Wednesday, July 18, 2007

Bridget Jones: The Edge of Reason

Review by Kam Williams
Headline: Renee' Zellweger Back As Beefy Brit Bachelorette

Three years ago, Renee' Zellweger put on a few pounds and adopted a London accent to fill the pudgy but pleasingly-plump title role in the entertaining adaptation of Bridget Jones' Diary. The film was a resounding hit, primarily due to the endearing vulnerability she exhibited in bringing the quintessential Brit bachelorette from the book to the big screen.
Though the baby fat and English inflections are back, the Bridget we get in this slightly disappointing sequel is not nearly as charming as the lovable loser we grew so fond of the first time around. Sure, she's still smoking and cursing and watching her weight, but she's in some ways not all that recognizable.
No longer shy and retiring, the new and improved Bridget has morphed from a nerd into an international jet-setter who skis in the Alps, skydives and travels to Thailand on assignment. However, for the sake of the sitcom, she remains prone to land in embarrassing situations.
Equally-conveniently, cad Daniel Cleaver (Hugh Grant), her ex-boss in the literary business, is now a fellow reporter at the same TV station. The inveterate lech still wants her body, which allows for more of those awkward, unwanted advances.
The story starts out just four weeks after the first ended, yet nothing feels familiar about the point of departure. We learn that Bridget's fairy tale love affair with dashing barrister Mark Darcy (Colin Firth), which marked the happily-ever-after ending of the original, might already be on the rocks.
She's suspicious as to why he's been burning midnight oils with his attractive assistant and obsessively jealous about his relationship with Rebecca (Jacinda Barrett). So, all the tension, here, revolves around her fear that these cozy co-workers are up to no good, a presumption which might be one helluva red herring.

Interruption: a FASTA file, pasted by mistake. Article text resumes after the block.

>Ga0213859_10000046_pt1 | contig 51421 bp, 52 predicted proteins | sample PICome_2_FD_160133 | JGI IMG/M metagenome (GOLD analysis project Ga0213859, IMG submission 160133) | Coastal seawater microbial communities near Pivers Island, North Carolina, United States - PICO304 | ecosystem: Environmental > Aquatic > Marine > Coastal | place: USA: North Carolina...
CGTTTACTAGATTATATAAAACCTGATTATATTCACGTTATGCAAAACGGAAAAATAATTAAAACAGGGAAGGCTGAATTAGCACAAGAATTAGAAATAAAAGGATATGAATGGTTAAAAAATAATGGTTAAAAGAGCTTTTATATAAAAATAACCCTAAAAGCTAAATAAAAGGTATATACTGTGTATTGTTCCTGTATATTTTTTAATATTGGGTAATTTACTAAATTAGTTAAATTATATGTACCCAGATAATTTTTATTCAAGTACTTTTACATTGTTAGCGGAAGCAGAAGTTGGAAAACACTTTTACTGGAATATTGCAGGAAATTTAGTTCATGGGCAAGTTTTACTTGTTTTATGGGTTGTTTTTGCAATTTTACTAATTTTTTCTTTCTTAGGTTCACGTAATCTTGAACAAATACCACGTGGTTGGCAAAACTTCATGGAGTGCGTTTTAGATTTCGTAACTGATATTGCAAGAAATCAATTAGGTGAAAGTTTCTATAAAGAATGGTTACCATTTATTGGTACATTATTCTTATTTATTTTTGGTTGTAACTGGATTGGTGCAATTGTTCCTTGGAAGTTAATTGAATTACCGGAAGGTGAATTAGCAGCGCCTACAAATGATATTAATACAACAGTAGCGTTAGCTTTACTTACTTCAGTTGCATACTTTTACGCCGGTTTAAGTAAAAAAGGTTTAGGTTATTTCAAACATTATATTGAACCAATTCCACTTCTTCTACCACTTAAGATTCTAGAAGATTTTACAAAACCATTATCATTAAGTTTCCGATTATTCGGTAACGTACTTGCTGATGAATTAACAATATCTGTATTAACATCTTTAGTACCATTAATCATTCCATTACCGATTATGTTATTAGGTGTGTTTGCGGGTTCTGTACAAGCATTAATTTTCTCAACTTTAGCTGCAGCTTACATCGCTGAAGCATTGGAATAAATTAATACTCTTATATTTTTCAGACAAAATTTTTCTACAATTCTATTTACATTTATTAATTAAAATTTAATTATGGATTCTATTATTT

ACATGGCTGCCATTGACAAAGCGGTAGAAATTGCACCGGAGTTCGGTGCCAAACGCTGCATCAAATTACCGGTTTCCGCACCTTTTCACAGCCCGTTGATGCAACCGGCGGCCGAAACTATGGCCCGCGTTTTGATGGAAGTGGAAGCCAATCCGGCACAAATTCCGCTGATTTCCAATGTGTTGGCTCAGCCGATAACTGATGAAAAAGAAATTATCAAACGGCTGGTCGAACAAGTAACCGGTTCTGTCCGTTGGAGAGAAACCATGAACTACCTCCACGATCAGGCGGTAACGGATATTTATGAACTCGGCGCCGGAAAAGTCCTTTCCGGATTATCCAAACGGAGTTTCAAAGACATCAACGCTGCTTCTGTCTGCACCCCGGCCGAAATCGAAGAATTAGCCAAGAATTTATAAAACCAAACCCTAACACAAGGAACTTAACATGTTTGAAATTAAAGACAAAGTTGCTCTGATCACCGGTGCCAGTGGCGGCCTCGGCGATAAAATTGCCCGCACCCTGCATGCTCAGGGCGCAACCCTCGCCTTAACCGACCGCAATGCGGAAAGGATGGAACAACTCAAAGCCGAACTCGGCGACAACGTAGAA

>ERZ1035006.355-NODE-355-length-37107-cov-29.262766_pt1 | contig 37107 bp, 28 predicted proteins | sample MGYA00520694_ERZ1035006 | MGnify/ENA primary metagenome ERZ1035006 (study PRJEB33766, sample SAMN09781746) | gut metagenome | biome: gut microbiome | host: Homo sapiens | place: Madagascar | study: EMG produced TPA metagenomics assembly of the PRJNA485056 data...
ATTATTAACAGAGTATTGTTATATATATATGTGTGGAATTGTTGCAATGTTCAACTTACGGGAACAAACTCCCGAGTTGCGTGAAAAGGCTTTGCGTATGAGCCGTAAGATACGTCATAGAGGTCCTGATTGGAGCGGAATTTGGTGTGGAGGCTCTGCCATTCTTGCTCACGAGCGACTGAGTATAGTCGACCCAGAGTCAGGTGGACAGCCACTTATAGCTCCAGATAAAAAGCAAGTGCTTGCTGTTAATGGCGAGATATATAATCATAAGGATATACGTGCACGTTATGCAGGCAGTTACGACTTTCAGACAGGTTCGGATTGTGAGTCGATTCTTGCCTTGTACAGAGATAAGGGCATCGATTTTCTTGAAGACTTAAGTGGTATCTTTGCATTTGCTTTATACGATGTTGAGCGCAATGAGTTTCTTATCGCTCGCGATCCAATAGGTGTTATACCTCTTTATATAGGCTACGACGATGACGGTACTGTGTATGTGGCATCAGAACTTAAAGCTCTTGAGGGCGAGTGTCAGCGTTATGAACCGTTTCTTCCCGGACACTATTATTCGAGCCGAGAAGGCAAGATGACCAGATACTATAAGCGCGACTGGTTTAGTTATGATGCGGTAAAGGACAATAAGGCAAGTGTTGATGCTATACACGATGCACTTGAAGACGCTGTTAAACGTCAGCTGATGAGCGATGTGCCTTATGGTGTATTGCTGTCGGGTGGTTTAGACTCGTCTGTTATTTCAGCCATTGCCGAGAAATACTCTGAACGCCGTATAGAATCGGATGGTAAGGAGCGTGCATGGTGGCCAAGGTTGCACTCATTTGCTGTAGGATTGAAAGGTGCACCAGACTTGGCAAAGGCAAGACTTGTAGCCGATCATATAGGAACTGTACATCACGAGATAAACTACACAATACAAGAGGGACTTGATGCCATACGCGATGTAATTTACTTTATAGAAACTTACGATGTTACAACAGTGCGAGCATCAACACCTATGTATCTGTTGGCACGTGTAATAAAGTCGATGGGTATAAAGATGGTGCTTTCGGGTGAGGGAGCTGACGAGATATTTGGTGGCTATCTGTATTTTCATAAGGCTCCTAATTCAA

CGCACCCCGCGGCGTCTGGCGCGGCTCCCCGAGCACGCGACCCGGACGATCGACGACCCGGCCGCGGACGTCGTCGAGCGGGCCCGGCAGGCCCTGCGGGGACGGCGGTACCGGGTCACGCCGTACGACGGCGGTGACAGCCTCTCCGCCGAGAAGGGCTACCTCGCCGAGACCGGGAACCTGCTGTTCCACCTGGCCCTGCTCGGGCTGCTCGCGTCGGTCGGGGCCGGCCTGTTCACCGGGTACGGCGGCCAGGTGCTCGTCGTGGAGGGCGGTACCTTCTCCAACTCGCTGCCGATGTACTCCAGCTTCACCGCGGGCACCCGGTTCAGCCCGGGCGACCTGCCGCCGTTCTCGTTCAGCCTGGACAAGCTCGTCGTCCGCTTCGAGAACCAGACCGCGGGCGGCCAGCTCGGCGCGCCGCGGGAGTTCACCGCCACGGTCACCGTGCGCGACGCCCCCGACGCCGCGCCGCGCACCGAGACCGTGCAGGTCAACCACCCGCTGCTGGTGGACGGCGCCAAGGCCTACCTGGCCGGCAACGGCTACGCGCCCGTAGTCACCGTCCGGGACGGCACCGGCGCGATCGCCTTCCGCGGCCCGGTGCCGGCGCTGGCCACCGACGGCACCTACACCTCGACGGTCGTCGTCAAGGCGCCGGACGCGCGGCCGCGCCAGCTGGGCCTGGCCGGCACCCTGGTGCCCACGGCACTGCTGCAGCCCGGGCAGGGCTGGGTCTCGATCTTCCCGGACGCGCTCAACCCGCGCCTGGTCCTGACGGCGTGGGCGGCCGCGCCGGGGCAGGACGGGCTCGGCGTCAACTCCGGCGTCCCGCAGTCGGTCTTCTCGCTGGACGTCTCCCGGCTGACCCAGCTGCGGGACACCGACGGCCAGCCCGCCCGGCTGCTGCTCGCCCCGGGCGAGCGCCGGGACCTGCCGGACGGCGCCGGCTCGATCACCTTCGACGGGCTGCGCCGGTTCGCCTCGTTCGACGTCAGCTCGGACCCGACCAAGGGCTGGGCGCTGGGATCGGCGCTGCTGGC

And while we're wondering whether Mark will dump Bridget, we're treated to a string of disconnected skits. A few are funny, but most miss the mark. The best is the case of mistaken identity where Bridget bursts into a room at the Inns of Court, impulsively pronouncing her undying love by mistake to an astonished, if appreciative, old geezer instead of her boyfriend. She immediately retracts her passionate, "I love you, I always have, and I always will," with the needlessly meanspirited, "I don't love you, I never have, and I never will."
Sprinkled with an array of such superfluous stick figures, Bridget 2 never amounts to anything more than mental chewing gum, offering less in the way of character development and more in the way of senseless silly slapstick.

Good (2 stars)
R for sex and expletives.
Running time: 106 minutes
Distributor: Universal

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